By: Boniface Ocheje
Life is full of ironies, many unintended and unanticipated consequences – good and bad consequences alike. When on the 5th of December, 2019 the Federal High Court sitting in Lagos convicted Orji Uzor Kalu (OUK) for fraud, and sentenced him to 12 years in prison, many, including me, saw what happened just as another instance of the falling of the mighty, with the emphasis on the falling. But there has been some unintended consequence to it all.
OUK was moved to Ikoyi prison in Lagos the same day. Two days after, on the 7th of December, he was transfered to Kuje prison in Abuja..
In normal circumstances and for an ordinary person, one would expect OUK to be shocked and depressed by life in prison. But that was not what happened. Within days of his settling down in prison, OUK took notice of the conditions of the Nigerian prisons. As a premium inmate, OUK was largely immuned to the basic grind of prison life. But he was able to grasp the grinding conditions inmates and even the warders face on daily basis.
I got to know about OUK in prison through my elder brother, who was convicted of robbery that he did not commit. We believe that the judge was bribed to convict him. My brother’s case has been on appeal. For two years, we have not been able to get a date for the appeal to progress. Two lawyers we hired have withdrawn as my family could not pay them. As a lecturer, I could not afford to pay in a timely fashion the amount of money the lawyers were calling. I visit my brother in Kuje Prison twice a month, until recently when they suspended visits due to the Coronavirus pandemic.
It was through my brother I first heard about OUK’s activities in Kuje prison and I went to research more about his case and conviction. Before now all I knew about OUK was what I read in newspapers or things I heard people say about him, just as we generally hear about politicians and public figures. But when I went to visit my brother in January of this year, he told me about OUK. Apparently, they met in the church. Kuje Prison has a 1000-seated church run by a catholic priest as the Chaplain. My brother is a member of the church choir.
I understand that OUK is a good and devoted catholic and he worships regularly at the church. It was there he noticed my brother in the choir. OUK will routinely show interest in the cases of inmates he comes across. Upon heating about my brother’s situation, he sent for a new lawyer to take over my brother’s appeal. The lawyer is a big lawyer, one of the best in Abuja. OUK paid the lawyer on the spot and within a week, the Court of Appeal fixed a date for the appeal to be heard. The hearing was only delayed by the lockdown.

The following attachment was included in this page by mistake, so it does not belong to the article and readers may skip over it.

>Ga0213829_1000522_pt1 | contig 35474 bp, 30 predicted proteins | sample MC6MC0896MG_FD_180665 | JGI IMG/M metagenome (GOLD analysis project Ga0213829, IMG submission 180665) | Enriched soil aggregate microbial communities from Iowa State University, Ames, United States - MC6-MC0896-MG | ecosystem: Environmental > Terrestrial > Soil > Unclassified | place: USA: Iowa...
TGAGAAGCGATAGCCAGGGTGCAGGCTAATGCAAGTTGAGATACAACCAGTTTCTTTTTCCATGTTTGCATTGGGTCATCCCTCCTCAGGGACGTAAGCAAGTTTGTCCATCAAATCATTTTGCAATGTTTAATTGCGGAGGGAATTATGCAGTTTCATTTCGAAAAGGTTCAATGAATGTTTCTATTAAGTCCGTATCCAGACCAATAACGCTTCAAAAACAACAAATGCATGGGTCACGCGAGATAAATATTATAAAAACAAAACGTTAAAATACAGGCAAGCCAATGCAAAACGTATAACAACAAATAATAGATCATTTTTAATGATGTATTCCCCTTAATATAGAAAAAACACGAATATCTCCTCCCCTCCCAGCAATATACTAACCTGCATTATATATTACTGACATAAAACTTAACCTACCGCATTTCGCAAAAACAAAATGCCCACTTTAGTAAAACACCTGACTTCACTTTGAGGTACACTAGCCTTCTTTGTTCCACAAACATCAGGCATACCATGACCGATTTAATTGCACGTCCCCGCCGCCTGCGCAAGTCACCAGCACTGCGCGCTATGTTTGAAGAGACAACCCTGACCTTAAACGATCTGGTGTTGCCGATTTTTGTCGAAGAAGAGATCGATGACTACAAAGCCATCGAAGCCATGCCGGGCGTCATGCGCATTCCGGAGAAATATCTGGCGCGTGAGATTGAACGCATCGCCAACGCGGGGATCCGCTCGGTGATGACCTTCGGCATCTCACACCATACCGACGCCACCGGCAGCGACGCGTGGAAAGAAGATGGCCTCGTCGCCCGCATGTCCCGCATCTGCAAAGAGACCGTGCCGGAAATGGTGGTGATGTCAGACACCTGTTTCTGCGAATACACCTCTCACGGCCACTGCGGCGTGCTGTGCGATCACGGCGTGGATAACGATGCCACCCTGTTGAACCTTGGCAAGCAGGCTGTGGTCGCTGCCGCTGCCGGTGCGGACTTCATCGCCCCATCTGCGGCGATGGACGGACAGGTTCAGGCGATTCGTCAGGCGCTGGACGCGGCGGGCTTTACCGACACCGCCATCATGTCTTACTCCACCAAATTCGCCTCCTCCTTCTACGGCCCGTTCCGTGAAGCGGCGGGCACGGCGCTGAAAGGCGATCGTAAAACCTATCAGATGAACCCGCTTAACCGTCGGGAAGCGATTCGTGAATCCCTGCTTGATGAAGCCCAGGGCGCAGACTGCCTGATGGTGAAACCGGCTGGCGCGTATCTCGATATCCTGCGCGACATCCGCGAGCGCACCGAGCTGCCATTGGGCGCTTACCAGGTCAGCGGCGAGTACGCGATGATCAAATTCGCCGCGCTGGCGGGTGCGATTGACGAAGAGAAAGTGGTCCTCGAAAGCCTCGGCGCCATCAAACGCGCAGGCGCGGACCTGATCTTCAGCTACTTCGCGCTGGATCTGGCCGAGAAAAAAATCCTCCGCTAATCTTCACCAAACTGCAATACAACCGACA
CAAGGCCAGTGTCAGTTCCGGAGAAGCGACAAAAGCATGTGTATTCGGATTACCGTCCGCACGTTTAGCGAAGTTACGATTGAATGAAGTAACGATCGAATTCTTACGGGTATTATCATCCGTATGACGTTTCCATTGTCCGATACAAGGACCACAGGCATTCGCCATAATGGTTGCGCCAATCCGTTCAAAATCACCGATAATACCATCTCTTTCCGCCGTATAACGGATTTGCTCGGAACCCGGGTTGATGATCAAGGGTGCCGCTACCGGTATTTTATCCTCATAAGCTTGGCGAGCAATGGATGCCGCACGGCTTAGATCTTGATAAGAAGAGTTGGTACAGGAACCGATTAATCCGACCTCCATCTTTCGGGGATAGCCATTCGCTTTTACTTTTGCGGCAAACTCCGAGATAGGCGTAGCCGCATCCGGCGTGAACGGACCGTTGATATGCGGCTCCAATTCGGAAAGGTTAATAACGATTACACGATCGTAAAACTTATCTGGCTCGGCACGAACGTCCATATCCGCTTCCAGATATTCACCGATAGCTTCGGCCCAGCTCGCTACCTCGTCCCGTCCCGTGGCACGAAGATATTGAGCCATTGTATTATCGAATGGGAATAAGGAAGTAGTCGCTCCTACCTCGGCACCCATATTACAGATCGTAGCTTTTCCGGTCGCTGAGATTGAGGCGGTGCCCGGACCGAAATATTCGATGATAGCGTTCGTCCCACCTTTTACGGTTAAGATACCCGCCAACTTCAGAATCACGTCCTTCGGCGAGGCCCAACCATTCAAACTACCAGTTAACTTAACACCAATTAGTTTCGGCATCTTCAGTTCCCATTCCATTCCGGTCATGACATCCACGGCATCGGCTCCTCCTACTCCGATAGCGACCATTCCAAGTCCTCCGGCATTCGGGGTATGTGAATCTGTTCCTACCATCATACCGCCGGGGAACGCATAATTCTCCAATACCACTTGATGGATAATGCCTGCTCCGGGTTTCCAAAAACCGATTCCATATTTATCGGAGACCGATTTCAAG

I became interested in OUK and I began to ask more questions. I was totally shocked by what I discovered. My brother was not the only one to benefit from this man’s large heart. OUK has embarked on changing the lives of inmates in Kuje prison – requesting the authority to improve feeding, water supply, electricity, paying for bail conditions, hiring lawyers for them, giving out money for medicine for the sick, paying the fines for many, giving money to those who completed their sentence so they could start life again. OUK is the benevolent revolution in prison.
I have not had the opportunity of meeting him one on one, even though I began to visit the prison more frequently hoping I might get an opportunity to thank him on behalf of our family. But I have heard interesting things about the man from other inmates and warders I have met, as well. I learnt that apart from the various assistance he has been giving to inmates, OUK is planning something bigger. He is planning to use his position, influence and contact to transform the Nigerian criminal justice system. He will be building a coalition of other groups and foundations toward this goal. I heard he is already working closely with one Foundation that focuses due process.
From all I can see, OUK’s time in prison has been an epiphany. God is using him to turn things around. He is turning into the rejected stone that became the head of the corner. And may become that critical factor that will turn around the Nigerian failing justice system.